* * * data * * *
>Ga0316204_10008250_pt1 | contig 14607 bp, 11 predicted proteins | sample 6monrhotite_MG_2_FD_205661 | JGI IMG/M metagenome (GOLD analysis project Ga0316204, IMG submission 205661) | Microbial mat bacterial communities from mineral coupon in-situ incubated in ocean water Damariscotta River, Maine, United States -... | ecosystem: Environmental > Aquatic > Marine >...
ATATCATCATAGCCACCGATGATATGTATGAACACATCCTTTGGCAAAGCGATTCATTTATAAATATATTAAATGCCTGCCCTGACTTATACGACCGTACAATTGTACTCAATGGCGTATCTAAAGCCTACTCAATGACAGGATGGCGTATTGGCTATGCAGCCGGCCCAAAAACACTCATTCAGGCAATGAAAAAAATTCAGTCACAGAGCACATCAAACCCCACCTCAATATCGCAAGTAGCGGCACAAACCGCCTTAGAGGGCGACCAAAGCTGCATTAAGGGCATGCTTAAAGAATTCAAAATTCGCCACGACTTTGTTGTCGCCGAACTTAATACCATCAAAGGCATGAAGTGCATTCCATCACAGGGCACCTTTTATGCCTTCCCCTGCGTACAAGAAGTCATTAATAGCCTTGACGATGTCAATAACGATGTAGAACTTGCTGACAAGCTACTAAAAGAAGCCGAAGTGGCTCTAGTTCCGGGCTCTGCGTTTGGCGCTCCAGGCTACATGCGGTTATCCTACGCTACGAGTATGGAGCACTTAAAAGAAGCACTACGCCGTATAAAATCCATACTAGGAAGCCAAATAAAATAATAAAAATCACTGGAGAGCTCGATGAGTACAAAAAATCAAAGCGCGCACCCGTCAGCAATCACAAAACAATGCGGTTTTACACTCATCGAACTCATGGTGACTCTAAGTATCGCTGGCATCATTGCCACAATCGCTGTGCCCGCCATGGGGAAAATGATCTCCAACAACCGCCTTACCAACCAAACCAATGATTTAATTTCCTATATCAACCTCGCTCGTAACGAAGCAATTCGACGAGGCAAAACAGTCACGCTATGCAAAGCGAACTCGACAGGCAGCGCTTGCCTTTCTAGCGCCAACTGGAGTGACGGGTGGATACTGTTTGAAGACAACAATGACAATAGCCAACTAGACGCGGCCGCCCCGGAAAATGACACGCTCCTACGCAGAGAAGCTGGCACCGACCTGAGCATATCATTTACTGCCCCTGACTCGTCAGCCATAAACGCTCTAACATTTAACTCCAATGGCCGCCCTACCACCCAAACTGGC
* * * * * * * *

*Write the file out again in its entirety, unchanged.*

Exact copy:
>Ga0316204_10008250_pt1 | contig 14607 bp, 11 predicted proteins | sample 6monrhotite_MG_2_FD_205661 | JGI IMG/M metagenome (GOLD analysis project Ga0316204, IMG submission 205661) | Microbial mat bacterial communities from mineral coupon in-situ incubated in ocean water Damariscotta River, Maine, United States -... | ecosystem: Environmental > Aquatic > Marine >...
ATATCATCATAGCCACCGATGATATGTATGAACACATCCTTTGGCAAAGCGATTCATTTATAAATATATTAAATGCCTGCCCTGACTTATACGACCGTACAATTGTACTCAATGGCGTATCTAAAGCCTACTCAATGACAGGATGGCGTATTGGCTATGCAGCCGGCCCAAAAACACTCATTCAGGCAATGAAAAAAATTCAGTCACAGAGCACATCAAACCCCACCTCAATATCGCAAGTAGCGGCACAAACCGCCTTAGAGGGCGACCAAAGCTGCATTAAGGGCATGCTTAAAGAATTCAAAATTCGCCACGACTTTGTTGTCGCCGAACTTAATACCATCAAAGGCATGAAGTGCATTCCATCACAGGGCACCTTTTATGCCTTCCCCTGCGTACAAGAAGTCATTAATAGCCTTGACGATGTCAATAACGATGTAGAACTTGCTGACAAGCTACTAAAAGAAGCCGAAGTGGCTCTAGTTCCGGGCTCTGCGTTTGGCGCTCCAGGCTACATGCGGTTATCCTACGCTACGAGTATGGAGCACTTAAAAGAAGCACTACGCCGTATAAAATCCATACTAGGAAGCCAAATAAAATAATAAAAATCACTGGAGAGCTCGATGAGTACAAAAAATCAAAGCGCGCACCCGTCAGCAATCACAAAACAATGCGGTTTTACACTCATCGAACTCATGGTGACTCTAAGTATCGCTGGCATCATTGCCACAATCGCTGTGCCCGCCATGGGGAAAATGATCTCCAACAACCGCCTTACCAACCAAACCAATGATTTAATTTCCTATATCAACCTCGCTCGTAACGAAGCAATTCGACGAGGCAAAACAGTCACGCTATGCAAAGCGAACTCGACAGGCAGCGCTTGCCTTTCTAGCGCCAACTGGAGTGACGGGTGGATACTGTTTGAAGACAACAATGACAATAGCCAACTAGACGCGGCCGCCCCGGAAAATGACACGCTCCTACGCAGAGAAGCTGGCACCGACCTGAGCATATCATTTACTGCCCCTGACTCGTCAGCCATAAACGCTCTAACATTTAACTCCAATGGCCGCCCTACCACCCAAACTGGC